"There were maybe 19 or 20 of these paintings, but now there are nearly 80," Phillips says.
"We have become invited guests into the gallery to put together these catalogs, which are labors of love," Phillips says. "But also we increasingly feel like part of the family, a resource for them—we help articulate Bak into the academic community, at the same time learning a great deal from him.
"But we’re dealing with issues that go beyond the scholarly and artistic community," Phillips explains. "On Monday night we’re meeting at the Pucker Gallery with a number of people from the Boston area who have taken up the issue of children and their welfare. The gallery owners, Bernie and Sue Pucker, are taking this up as a calling — a citywide effort to address the needs of children."
In terms of the theologian's scholarly work, Bak’s creative response to the Holocaust has transformed the way Phillips thinks about Biblical texts he had studied his entire academic career.
"When we read the first chapter of Genesis with Bak’s imagery in mind, we are invited to… imagine a very different story than tradition has allowed."
Phillips calls the new way of seeing that Bak’s work inspires a "parallax." A term more common to astronomy, a parallax is that shift in perception you notice when you’re looking at an object, you close one eye, then quickly open it and close the other.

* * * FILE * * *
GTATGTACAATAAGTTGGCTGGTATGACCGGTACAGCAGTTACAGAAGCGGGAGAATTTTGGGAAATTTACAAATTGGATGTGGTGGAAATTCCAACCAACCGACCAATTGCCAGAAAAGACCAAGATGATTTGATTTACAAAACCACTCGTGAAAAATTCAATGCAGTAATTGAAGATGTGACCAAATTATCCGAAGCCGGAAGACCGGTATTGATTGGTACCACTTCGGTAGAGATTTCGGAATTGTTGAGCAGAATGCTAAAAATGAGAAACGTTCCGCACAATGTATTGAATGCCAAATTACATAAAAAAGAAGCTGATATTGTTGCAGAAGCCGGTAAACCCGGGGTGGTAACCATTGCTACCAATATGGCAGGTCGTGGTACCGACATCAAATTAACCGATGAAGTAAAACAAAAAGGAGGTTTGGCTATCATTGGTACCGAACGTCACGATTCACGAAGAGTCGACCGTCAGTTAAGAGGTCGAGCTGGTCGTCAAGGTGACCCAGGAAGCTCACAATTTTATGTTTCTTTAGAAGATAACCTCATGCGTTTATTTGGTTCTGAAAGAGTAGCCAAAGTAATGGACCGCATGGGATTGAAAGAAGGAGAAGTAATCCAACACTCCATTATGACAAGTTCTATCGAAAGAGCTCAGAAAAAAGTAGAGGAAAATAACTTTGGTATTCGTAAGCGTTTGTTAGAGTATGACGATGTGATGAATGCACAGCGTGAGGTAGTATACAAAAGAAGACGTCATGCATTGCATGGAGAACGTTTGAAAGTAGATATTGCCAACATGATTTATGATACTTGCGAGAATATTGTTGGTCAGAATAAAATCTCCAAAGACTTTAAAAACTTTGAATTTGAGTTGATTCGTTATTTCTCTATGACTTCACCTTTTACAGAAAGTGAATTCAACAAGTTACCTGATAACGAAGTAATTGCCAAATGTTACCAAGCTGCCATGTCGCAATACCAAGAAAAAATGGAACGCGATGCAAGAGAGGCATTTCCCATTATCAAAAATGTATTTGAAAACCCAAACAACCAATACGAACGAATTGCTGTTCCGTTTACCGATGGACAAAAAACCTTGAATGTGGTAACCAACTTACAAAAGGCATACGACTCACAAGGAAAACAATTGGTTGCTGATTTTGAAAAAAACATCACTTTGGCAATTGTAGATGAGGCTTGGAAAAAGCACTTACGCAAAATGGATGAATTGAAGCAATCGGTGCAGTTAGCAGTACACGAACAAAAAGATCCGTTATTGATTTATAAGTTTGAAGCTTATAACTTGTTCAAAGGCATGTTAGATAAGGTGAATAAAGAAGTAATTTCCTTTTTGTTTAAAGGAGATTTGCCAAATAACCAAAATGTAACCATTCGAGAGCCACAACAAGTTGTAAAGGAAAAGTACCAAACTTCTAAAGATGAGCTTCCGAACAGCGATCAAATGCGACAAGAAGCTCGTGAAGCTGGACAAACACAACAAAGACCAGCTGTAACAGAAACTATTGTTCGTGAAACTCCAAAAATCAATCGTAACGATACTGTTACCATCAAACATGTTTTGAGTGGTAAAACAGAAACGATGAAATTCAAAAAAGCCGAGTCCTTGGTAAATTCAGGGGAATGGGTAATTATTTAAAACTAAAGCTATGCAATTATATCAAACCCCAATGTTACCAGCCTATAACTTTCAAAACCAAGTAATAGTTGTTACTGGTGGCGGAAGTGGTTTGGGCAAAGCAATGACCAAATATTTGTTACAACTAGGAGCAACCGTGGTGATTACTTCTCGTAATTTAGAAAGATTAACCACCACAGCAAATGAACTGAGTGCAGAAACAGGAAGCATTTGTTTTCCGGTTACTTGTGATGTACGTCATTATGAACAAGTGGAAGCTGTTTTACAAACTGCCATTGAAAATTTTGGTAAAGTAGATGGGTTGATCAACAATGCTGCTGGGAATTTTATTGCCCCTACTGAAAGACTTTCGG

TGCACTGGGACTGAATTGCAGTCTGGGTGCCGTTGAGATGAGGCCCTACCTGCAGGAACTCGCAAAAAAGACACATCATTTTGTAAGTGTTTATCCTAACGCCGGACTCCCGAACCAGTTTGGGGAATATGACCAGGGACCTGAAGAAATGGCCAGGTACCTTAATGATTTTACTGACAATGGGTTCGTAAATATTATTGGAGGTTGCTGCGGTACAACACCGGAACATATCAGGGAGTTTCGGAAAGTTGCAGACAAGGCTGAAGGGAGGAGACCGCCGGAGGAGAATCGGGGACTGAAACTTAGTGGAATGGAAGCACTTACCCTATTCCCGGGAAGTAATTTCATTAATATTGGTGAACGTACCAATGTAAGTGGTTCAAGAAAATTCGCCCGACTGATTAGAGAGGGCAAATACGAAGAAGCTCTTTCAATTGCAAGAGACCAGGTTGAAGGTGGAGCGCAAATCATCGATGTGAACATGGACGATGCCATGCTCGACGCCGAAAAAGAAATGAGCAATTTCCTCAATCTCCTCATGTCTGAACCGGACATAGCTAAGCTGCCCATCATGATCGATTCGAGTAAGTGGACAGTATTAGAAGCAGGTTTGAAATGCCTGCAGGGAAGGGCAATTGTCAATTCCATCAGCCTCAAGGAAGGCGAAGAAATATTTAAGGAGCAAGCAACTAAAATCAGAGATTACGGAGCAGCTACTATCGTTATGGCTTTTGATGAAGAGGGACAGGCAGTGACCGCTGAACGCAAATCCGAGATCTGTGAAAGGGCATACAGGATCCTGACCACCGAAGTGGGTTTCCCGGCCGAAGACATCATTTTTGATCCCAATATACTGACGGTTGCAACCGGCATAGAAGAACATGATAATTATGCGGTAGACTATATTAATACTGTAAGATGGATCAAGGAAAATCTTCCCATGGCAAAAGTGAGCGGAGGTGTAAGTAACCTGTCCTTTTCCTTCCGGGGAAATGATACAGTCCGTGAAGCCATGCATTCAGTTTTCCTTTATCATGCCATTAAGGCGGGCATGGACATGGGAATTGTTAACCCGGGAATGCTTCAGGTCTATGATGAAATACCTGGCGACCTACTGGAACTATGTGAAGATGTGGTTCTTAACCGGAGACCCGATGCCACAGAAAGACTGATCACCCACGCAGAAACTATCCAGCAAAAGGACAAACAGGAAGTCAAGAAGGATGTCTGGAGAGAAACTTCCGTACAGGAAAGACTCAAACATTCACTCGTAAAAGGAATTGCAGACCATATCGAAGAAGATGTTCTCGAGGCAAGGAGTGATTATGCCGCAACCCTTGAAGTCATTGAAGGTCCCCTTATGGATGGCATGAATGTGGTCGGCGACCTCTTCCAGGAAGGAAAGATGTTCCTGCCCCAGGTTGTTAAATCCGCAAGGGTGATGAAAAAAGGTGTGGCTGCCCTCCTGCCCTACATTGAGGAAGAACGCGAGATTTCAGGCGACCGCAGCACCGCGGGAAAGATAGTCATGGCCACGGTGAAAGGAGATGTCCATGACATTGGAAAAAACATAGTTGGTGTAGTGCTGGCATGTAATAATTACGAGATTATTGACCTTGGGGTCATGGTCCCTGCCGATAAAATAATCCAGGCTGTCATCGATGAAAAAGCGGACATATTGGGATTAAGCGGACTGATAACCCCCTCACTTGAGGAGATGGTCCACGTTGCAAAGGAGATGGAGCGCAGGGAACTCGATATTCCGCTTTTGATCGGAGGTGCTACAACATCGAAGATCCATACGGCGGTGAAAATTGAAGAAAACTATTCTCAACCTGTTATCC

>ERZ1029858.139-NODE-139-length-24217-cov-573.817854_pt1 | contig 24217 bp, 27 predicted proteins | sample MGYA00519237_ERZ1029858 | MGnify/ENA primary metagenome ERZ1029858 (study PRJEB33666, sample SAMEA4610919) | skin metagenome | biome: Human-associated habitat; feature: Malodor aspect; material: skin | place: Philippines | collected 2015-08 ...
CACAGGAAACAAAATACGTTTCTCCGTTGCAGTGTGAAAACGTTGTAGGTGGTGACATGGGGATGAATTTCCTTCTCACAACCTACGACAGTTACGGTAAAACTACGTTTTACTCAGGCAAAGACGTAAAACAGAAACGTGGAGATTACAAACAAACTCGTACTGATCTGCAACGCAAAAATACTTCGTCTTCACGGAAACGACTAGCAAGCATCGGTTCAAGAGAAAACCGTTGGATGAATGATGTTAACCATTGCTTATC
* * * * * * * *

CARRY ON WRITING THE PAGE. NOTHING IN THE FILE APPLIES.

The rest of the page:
"You need both views for depth perception," Phillips says. "Bak’s work coming out of the Shoah enables you to see the object of the world differently by contrasting the view you normally have with the view he has," Phillips explains. He believes seeing Bak’s work provides a sort of depth perception in understanding.
"His art has led us to think about authorship of the Bible as emerging out of and in responses to some historical moment of trauma or crisis. For the Hebrew Bible, that moment is the Babylonian exile. For the Christian Testament, particularly the Gospels, it’s the Roman War of 67 to 70. Both of these traditions are shaped by trauma—concrete historical moments in which there are real human beings whose experiences have been torn apart and patched together. That experience is instructive to the way these testaments are put together."
The cover of Phillips’ book features a Bak painting entitled "Memorial" that serves as a metaphor for this patchwork.
"Bak’s work is, at some basic level, about the power of the question—the power of his paintings to reshape the questions we ask about God and suffering," Phillips adds. "The question becomes not, ‘Why does God permit suffering?’ but ‘What steps can I take now to intervene in the suffering of another?’ ‘What’s the phone number of the local clinic?’ ‘The local family shelter?’ ‘What question do I ask of officials to hold them accountable?’"
Dean Phillips and Wabash will welcome Samuel Bak and his work to campus on March 2 in the Eric Dean Gallery of the Fine Arts Center.
In photo: "Memorial" by Samuel Bak; Dean of the College Gary Phillips